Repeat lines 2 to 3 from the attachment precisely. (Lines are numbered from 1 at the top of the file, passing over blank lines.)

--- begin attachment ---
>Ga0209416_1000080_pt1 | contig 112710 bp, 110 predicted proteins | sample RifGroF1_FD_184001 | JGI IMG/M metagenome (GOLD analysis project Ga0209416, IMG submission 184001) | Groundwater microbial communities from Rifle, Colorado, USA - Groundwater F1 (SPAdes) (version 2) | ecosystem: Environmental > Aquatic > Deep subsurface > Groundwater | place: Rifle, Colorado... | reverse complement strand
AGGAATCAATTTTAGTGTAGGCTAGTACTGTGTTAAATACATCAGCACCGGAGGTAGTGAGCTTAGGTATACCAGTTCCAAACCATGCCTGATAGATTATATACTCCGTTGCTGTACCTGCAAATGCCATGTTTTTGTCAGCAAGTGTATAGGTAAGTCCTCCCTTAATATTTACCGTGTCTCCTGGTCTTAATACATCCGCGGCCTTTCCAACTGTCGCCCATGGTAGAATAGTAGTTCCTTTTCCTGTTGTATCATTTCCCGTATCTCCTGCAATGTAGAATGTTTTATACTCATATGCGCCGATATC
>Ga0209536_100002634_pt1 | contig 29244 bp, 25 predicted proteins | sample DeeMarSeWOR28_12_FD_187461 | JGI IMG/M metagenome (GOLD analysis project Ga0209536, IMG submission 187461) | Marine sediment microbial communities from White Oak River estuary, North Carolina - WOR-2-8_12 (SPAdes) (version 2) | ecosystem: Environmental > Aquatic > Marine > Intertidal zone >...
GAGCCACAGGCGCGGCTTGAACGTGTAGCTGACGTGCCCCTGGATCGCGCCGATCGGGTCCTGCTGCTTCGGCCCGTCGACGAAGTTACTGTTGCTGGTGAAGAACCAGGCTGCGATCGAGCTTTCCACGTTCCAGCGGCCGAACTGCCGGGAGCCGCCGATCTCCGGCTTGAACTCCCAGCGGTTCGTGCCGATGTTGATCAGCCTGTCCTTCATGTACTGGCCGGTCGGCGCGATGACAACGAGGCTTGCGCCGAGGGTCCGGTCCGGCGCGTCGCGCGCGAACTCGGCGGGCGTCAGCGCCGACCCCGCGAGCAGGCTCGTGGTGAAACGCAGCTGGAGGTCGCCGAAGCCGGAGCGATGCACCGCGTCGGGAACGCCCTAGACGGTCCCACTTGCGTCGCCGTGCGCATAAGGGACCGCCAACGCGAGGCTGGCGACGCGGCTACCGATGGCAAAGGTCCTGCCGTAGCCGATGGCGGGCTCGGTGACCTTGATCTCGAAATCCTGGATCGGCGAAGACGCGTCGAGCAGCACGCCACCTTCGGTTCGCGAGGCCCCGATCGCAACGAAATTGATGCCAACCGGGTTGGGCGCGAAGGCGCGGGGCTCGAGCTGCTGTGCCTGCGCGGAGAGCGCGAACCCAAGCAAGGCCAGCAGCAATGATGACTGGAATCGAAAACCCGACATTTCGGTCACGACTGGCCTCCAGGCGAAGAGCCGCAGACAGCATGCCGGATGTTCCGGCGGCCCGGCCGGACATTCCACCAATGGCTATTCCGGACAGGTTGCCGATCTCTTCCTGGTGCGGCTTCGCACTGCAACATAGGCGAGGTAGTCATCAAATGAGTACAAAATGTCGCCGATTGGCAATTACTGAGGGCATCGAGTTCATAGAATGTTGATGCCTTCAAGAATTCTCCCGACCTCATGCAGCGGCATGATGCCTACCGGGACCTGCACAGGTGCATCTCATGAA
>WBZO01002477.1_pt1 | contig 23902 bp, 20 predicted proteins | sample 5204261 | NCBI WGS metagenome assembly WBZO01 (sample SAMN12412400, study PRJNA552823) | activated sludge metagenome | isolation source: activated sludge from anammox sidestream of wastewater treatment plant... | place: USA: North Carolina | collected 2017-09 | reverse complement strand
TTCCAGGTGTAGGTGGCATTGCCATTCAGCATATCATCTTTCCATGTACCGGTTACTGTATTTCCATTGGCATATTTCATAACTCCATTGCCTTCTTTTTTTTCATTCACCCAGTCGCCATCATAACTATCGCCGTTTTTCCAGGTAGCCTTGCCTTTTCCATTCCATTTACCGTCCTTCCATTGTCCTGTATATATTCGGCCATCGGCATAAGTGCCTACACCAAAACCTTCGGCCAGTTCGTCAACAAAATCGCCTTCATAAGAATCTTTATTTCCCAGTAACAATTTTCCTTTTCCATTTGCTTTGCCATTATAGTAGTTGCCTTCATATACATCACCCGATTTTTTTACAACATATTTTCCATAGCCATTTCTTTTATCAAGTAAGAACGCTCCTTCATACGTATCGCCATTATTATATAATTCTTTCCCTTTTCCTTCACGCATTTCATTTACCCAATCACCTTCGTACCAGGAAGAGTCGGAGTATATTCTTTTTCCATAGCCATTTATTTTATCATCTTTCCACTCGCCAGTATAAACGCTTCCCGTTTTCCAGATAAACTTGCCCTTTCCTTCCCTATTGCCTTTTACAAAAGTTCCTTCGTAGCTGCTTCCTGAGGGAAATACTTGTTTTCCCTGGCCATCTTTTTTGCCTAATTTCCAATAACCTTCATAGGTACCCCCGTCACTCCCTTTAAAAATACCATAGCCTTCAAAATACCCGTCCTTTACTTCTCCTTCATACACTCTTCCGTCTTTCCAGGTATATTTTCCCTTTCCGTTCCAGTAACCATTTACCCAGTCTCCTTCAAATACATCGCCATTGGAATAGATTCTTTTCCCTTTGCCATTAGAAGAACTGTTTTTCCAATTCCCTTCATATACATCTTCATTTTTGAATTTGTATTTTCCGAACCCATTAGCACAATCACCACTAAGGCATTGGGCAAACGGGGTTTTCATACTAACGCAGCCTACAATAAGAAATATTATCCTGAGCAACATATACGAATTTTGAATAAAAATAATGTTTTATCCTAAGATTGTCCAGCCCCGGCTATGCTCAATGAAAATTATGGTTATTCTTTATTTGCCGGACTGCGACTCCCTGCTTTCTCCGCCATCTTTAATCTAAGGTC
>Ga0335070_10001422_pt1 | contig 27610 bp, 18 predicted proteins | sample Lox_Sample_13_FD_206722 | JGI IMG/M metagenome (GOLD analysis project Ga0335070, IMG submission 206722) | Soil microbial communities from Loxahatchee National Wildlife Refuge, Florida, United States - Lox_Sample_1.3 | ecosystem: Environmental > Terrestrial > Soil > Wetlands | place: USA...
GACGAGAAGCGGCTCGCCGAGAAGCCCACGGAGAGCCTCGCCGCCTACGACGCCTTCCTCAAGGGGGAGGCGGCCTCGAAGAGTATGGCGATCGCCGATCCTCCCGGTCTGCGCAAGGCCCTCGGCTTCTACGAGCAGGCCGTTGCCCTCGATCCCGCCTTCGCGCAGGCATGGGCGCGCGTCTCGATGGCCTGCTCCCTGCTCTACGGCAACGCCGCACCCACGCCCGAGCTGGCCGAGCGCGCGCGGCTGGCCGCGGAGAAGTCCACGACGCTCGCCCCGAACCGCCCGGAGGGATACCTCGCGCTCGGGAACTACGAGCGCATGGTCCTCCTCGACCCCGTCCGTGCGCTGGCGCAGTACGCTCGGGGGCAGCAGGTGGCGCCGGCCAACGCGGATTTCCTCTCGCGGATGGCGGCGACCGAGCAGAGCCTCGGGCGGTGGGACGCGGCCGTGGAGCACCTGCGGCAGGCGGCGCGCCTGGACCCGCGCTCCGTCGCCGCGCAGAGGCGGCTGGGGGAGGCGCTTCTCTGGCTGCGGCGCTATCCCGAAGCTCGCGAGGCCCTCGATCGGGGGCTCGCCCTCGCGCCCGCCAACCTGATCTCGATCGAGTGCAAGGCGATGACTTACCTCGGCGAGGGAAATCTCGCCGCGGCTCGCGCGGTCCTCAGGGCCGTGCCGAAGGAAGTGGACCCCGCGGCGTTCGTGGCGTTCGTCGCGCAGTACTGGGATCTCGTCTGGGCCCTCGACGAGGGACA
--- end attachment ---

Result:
AGGAATCAATTTTAGTGTAGGCTAGTACTGTGTTAAATACATCAGCACCGGAGGTAGTGAGCTTAGGTATACCAGTTCCAAACCATGCCTGATAGATTATATACTCCGTTGCTGTACCTGCAAATGCCATGTTTTTGTCAGCAAGTGTATAGGTAAGTCCTCCCTTAATATTTACCGTGTCTCCTGGTCTTAATACATCCGCGGCCTTTCCAACTGTCGCCCATGGTAGAATAGTAGTTCCTTTTCCTGTTGTATCATTTCCCGTATCTCCTGCAATGTAGAATGTTTTATACTCATATGCGCCGATATC
>Ga0209536_100002634_pt1 | contig 29244 bp, 25 predicted proteins | sample DeeMarSeWOR28_12_FD_187461 | JGI IMG/M metagenome (GOLD analysis project Ga0209536, IMG submission 187461) | Marine sediment microbial communities from White Oak River estuary, North Carolina - WOR-2-8_12 (SPAdes) (version 2) | ecosystem: Environmental > Aquatic > Marine > Intertidal zone >...